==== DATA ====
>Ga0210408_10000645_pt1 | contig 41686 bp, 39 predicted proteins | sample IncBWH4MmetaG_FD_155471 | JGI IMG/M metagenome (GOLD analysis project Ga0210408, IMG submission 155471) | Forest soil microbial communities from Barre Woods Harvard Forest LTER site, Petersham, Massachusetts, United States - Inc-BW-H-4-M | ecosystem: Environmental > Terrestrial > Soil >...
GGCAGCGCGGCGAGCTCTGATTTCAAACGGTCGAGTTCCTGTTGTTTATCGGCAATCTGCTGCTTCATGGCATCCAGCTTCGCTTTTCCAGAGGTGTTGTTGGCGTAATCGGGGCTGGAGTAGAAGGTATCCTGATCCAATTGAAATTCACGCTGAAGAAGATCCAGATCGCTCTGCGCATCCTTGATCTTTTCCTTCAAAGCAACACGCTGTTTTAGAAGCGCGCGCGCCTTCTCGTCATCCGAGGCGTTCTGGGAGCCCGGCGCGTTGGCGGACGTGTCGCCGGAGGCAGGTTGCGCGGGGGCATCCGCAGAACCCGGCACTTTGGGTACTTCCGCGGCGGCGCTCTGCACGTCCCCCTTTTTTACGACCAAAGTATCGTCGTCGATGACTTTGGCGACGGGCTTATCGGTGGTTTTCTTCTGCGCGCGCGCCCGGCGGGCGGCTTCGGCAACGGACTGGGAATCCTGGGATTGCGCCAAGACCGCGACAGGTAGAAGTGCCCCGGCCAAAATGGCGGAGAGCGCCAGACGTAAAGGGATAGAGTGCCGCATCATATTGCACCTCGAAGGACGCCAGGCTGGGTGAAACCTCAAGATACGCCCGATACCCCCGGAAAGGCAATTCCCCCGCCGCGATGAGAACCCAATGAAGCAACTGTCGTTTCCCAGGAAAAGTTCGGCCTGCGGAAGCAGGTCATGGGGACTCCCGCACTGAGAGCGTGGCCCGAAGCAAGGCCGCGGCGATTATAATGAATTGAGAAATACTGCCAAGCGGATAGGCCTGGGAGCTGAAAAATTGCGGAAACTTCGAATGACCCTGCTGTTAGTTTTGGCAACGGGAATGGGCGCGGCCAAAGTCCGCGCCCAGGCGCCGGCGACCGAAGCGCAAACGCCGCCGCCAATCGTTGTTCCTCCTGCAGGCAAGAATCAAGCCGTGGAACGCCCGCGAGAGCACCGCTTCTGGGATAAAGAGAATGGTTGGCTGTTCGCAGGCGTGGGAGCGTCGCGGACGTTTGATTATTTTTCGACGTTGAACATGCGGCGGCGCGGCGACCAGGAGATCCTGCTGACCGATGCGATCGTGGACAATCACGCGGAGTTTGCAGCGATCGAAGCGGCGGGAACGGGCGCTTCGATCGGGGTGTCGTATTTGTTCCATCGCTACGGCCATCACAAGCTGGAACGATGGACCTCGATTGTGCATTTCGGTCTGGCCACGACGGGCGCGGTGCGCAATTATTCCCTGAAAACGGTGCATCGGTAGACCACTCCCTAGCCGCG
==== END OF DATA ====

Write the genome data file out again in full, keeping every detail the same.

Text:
>Ga0210408_10000645_pt1 | contig 41686 bp, 39 predicted proteins | sample IncBWH4MmetaG_FD_155471 | JGI IMG/M metagenome (GOLD analysis project Ga0210408, IMG submission 155471) | Forest soil microbial communities from Barre Woods Harvard Forest LTER site, Petersham, Massachusetts, United States - Inc-BW-H-4-M | ecosystem: Environmental > Terrestrial > Soil >...
GGCAGCGCGGCGAGCTCTGATTTCAAACGGTCGAGTTCCTGTTGTTTATCGGCAATCTGCTGCTTCATGGCATCCAGCTTCGCTTTTCCAGAGGTGTTGTTGGCGTAATCGGGGCTGGAGTAGAAGGTATCCTGATCCAATTGAAATTCACGCTGAAGAAGATCCAGATCGCTCTGCGCATCCTTGATCTTTTCCTTCAAAGCAACACGCTGTTTTAGAAGCGCGCGCGCCTTCTCGTCATCCGAGGCGTTCTGGGAGCCCGGCGCGTTGGCGGACGTGTCGCCGGAGGCAGGTTGCGCGGGGGCATCCGCAGAACCCGGCACTTTGGGTACTTCCGCGGCGGCGCTCTGCACGTCCCCCTTTTTTACGACCAAAGTATCGTCGTCGATGACTTTGGCGACGGGCTTATCGGTGGTTTTCTTCTGCGCGCGCGCCCGGCGGGCGGCTTCGGCAACGGACTGGGAATCCTGGGATTGCGCCAAGACCGCGACAGGTAGAAGTGCCCCGGCCAAAATGGCGGAGAGCGCCAGACGTAAAGGGATAGAGTGCCGCATCATATTGCACCTCGAAGGACGCCAGGCTGGGTGAAACCTCAAGATACGCCCGATACCCCCGGAAAGGCAATTCCCCCGCCGCGATGAGAACCCAATGAAGCAACTGTCGTTTCCCAGGAAAAGTTCGGCCTGCGGAAGCAGGTCATGGGGACTCCCGCACTGAGAGCGTGGCCCGAAGCAAGGCCGCGGCGATTATAATGAATTGAGAAATACTGCCAAGCGGATAGGCCTGGGAGCTGAAAAATTGCGGAAACTTCGAATGACCCTGCTGTTAGTTTTGGCAACGGGAATGGGCGCGGCCAAAGTCCGCGCCCAGGCGCCGGCGACCGAAGCGCAAACGCCGCCGCCAATCGTTGTTCCTCCTGCAGGCAAGAATCAAGCCGTGGAACGCCCGCGAGAGCACCGCTTCTGGGATAAAGAGAATGGTTGGCTGTTCGCAGGCGTGGGAGCGTCGCGGACGTTTGATTATTTTTCGACGTTGAACATGCGGCGGCGCGGCGACCAGGAGATCCTGCTGACCGATGCGATCGTGGACAATCACGCGGAGTTTGCAGCGATCGAAGCGGCGGGAACGGGCGCTTCGATCGGGGTGTCGTATTTGTTCCATCGCTACGGCCATCACAAGCTGGAACGATGGACCTCGATTGTGCATTTCGGTCTGGCCACGACGGGCGCGGTGCGCAATTATTCCCTGAAAACGGTGCATCGGTAGACCACTCCCTAGCCGCG